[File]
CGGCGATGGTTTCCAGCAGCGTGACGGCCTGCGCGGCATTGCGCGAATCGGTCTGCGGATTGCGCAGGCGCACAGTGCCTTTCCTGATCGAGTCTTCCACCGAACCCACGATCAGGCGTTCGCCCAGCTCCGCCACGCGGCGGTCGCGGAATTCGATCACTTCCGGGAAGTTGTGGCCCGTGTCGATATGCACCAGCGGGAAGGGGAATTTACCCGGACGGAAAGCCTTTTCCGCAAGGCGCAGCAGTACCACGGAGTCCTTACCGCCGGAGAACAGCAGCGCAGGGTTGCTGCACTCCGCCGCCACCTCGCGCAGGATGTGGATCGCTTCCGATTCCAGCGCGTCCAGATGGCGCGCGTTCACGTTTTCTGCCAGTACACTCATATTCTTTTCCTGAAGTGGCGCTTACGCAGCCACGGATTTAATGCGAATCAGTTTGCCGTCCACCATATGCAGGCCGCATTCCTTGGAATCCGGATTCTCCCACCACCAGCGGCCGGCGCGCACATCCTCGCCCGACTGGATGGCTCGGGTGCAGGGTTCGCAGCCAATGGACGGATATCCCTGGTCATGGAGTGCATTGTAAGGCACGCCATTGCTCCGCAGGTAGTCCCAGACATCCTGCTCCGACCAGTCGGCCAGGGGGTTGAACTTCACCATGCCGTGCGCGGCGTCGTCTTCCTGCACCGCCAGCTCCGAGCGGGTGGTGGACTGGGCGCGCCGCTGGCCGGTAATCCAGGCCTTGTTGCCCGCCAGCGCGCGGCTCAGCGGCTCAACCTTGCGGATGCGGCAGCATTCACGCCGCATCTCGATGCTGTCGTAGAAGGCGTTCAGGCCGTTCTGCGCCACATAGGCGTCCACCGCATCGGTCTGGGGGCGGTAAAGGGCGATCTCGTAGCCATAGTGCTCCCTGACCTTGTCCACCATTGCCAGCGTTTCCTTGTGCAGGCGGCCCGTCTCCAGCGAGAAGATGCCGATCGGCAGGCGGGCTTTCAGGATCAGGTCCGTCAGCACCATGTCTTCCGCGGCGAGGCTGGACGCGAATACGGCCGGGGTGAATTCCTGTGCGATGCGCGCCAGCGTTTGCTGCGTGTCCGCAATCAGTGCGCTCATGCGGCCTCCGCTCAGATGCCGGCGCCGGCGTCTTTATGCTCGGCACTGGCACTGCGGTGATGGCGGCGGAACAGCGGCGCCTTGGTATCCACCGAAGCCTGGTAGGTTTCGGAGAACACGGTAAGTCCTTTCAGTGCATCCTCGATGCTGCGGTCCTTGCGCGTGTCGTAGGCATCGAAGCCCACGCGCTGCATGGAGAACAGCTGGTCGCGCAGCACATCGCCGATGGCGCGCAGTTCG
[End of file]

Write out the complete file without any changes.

CGGCGATGGTTTCCAGCAGCGTGACGGCCTGCGCGGCATTGCGCGAATCGGTCTGCGGATTGCGCAGGCGCACAGTGCCTTTCCTGATCGAGTCTTCCACCGAACCCACGATCAGGCGTTCGCCCAGCTCCGCCACGCGGCGGTCGCGGAATTCGATCACTTCCGGGAAGTTGTGGCCCGTGTCGATATGCACCAGCGGGAAGGGGAATTTACCCGGACGGAAAGCCTTTTCCGCAAGGCGCAGCAGTACCACGGAGTCCTTACCGCCGGAGAACAGCAGCGCAGGGTTGCTGCACTCCGCCGCCACCTCGCGCAGGATGTGGATCGCTTCCGATTCCAGCGCGTCCAGATGGCGCGCGTTCACGTTTTCTGCCAGTACACTCATATTCTTTTCCTGAAGTGGCGCTTACGCAGCCACGGATTTAATGCGAATCAGTTTGCCGTCCACCATATGCAGGCCGCATTCCTTGGAATCCGGATTCTCCCACCACCAGCGGCCGGCGCGCACATCCTCGCCCGACTGGATGGCTCGGGTGCAGGGTTCGCAGCCAATGGACGGATATCCCTGGTCATGGAGTGCATTGTAAGGCACGCCATTGCTCCGCAGGTAGTCCCAGACATCCTGCTCCGACCAGTCGGCCAGGGGGTTGAACTTCACCATGCCGTGCGCGGCGTCGTCTTCCTGCACCGCCAGCTCCGAGCGGGTGGTGGACTGGGCGCGCCGCTGGCCGGTAATCCAGGCCTTGTTGCCCGCCAGCGCGCGGCTCAGCGGCTCAACCTTGCGGATGCGGCAGCATTCACGCCGCATCTCGATGCTGTCGTAGAAGGCGTTCAGGCCGTTCTGCGCCACATAGGCGTCCACCGCATCGGTCTGGGGGCGGTAAAGGGCGATCTCGTAGCCATAGTGCTCCCTGACCTTGTCCACCATTGCCAGCGTTTCCTTGTGCAGGCGGCCCGTCTCCAGCGAGAAGATGCCGATCGGCAGGCGGGCTTTCAGGATCAGGTCCGTCAGCACCATGTCTTCCGCGGCGAGGCTGGACGCGAATACGGCCGGGGTGAATTCCTGTGCGATGCGCGCCAGCGTTTGCTGCGTGTCCGCAATCAGTGCGCTCATGCGGCCTCCGCTCAGATGCCGGCGCCGGCGTCTTTATGCTCGGCACTGGCACTGCGGTGATGGCGGCGGAACAGCGGCGCCTTGGTATCCACCGAAGCCTGGTAGGTTTCGGAGAACACGGTAAGTCCTTTCAGTGCATCCTCGATGCTGCGGTCCTTGCGCGTGTCGTAGGCATCGAAGCCCACGCGCTGCATGGAGAACAGCTGGTCGCGCAGCACATCGCCGATGGCGCGCAGTTCG